New Test for Rapid Diagnosis of Septic Arthritis
There is a new and more accurate way to get a quick and inexpensive highly accurate test result on patients with septic arthritis, or a septic knee. The combined use of leukocyte esterase and glucose region strips can give a very quick and accurate diagnosis a septic arthritis.
This excellent study was published in the December issue of the Journal of Bone and Joint Surgery, American version, 2014. The research group was from the trauma department of the Hanover Medical School in Hanover, Germany. Mohamed Omar, M.D. was the lead author of the paper.
Leukocyte esterase is an enzyme secreted by neutrophils, and it is clearly increased in the inflammatory process. A reduce glucose concentration in the infected joint is also present because the bacteria will feed on the glucose. The combination of 1) identification of leukocyte esterase from the bacteria and 2) a reduced glucose level, strongly suggest an infected joint. It helps to quickly differentiate between the septic and aseptic inflammatory process in the joint in a real-time manner at a relatively inexpensive cost.
Prior to the findings in this study, the joint fluid would need to be sent to the microbiology lab and analyzed under the microscope to determine whether or not crystals are present within the joint fluid. This can take time, and results can vary depending on the staff available to read the slides in the microbiology lab.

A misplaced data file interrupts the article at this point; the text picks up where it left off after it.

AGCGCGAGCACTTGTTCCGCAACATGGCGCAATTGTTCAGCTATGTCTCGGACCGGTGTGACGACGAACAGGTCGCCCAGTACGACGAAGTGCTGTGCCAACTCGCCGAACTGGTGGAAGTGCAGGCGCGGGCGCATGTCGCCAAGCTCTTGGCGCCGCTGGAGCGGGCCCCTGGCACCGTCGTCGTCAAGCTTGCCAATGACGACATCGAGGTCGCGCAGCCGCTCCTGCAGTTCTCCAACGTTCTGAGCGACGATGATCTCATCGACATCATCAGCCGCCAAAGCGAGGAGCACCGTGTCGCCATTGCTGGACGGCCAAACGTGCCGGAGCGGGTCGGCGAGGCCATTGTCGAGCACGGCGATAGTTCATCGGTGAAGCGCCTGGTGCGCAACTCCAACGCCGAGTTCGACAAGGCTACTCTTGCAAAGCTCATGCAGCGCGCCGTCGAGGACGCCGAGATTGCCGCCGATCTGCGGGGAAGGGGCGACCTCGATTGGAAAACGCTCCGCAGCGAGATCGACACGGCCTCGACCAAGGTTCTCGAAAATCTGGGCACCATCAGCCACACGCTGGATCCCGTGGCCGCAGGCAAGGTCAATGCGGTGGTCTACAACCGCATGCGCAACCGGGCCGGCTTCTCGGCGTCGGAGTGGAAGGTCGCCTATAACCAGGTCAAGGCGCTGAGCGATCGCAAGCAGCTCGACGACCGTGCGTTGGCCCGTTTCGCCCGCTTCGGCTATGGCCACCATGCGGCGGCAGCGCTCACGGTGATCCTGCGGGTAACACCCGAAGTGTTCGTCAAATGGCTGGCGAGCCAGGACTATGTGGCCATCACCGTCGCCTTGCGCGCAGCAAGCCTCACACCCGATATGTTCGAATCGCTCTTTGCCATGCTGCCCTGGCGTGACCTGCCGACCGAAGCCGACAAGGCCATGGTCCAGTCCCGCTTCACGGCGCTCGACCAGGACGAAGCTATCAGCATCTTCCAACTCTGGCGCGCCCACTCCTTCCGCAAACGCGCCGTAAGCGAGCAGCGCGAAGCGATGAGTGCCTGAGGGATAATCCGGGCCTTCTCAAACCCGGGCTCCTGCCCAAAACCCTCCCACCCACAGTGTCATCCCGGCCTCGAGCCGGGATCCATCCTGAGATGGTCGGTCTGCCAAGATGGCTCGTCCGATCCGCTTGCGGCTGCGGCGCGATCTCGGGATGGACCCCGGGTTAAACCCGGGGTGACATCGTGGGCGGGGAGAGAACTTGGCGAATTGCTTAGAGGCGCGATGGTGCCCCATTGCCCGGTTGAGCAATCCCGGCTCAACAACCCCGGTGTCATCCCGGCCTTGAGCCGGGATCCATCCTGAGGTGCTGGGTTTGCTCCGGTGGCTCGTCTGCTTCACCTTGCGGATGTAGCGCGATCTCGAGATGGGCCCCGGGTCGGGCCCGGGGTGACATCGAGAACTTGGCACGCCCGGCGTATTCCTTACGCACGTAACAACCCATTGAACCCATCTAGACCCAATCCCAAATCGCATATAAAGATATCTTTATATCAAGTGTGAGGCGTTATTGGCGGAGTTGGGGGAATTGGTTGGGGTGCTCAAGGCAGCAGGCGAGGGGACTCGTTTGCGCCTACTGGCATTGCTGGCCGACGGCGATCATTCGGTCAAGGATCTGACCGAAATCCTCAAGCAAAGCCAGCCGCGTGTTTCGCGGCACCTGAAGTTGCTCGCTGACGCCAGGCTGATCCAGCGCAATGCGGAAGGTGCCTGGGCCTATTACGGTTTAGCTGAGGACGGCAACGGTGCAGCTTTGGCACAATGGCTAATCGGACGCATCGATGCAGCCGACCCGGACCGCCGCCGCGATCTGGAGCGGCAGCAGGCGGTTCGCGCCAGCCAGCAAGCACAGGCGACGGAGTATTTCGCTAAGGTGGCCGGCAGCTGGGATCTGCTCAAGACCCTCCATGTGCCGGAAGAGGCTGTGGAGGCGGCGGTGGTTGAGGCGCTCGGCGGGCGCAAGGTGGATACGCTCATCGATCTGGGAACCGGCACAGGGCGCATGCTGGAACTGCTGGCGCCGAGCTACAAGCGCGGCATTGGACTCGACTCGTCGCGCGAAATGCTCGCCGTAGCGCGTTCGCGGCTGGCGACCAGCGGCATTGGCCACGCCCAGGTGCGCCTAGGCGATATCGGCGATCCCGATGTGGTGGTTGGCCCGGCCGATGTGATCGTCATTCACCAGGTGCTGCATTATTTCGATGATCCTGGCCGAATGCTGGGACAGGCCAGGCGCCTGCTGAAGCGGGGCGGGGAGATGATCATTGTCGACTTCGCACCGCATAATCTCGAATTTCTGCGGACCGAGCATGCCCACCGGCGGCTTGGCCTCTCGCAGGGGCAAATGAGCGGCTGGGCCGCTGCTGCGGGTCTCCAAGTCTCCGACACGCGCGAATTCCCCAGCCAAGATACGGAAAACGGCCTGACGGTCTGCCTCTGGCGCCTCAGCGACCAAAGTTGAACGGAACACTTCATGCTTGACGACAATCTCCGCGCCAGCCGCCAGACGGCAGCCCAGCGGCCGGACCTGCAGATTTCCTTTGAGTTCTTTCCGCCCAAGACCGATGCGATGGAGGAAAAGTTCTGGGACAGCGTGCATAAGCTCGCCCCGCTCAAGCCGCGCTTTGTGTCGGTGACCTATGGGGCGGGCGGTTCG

This insightful study has recommended doing these two very simple inexpensive tests right in the doctor’s office or the emergency department to help differentiate between a septic arthritis and aseptic inflammatory process of the joint. It is still recommended that the joint be aspirated and fluid be sent for further analysis to the laboratory to obtain: 1) a Gram stain, 2) culture results, and 3) sensitivity results.
The combination of using the glucose strips and the leukocyte esterase test is a very quick screening test that can be completed in real-time fashion at a relatively low cost with accurate results.
The authors of the article pointed out that most healthcare providers would state that a synovial fluid count of greater than 50,000 cells per mm3 with a neutrophil percentage of greater than 75% is specific for septic arthritis. However others have reported that those cut off values failed to reliably differentiate between septic arthritis and other types of inflammatory arthritis. Using the glucose test in the leukocyte esterase test would give a quick and reliable answer.
The authors also noted that the availability of synovial fluid leukocyte and crystal analysis is limited, especially in primary and secondary care settings. If technical and personnel requirements can be met, the procedure takes approximately 60 to 90 minutes. In addition, the analysis must be done soon after arthrocentesis because a synovial fluid leukocyte count can decrease within a few hours.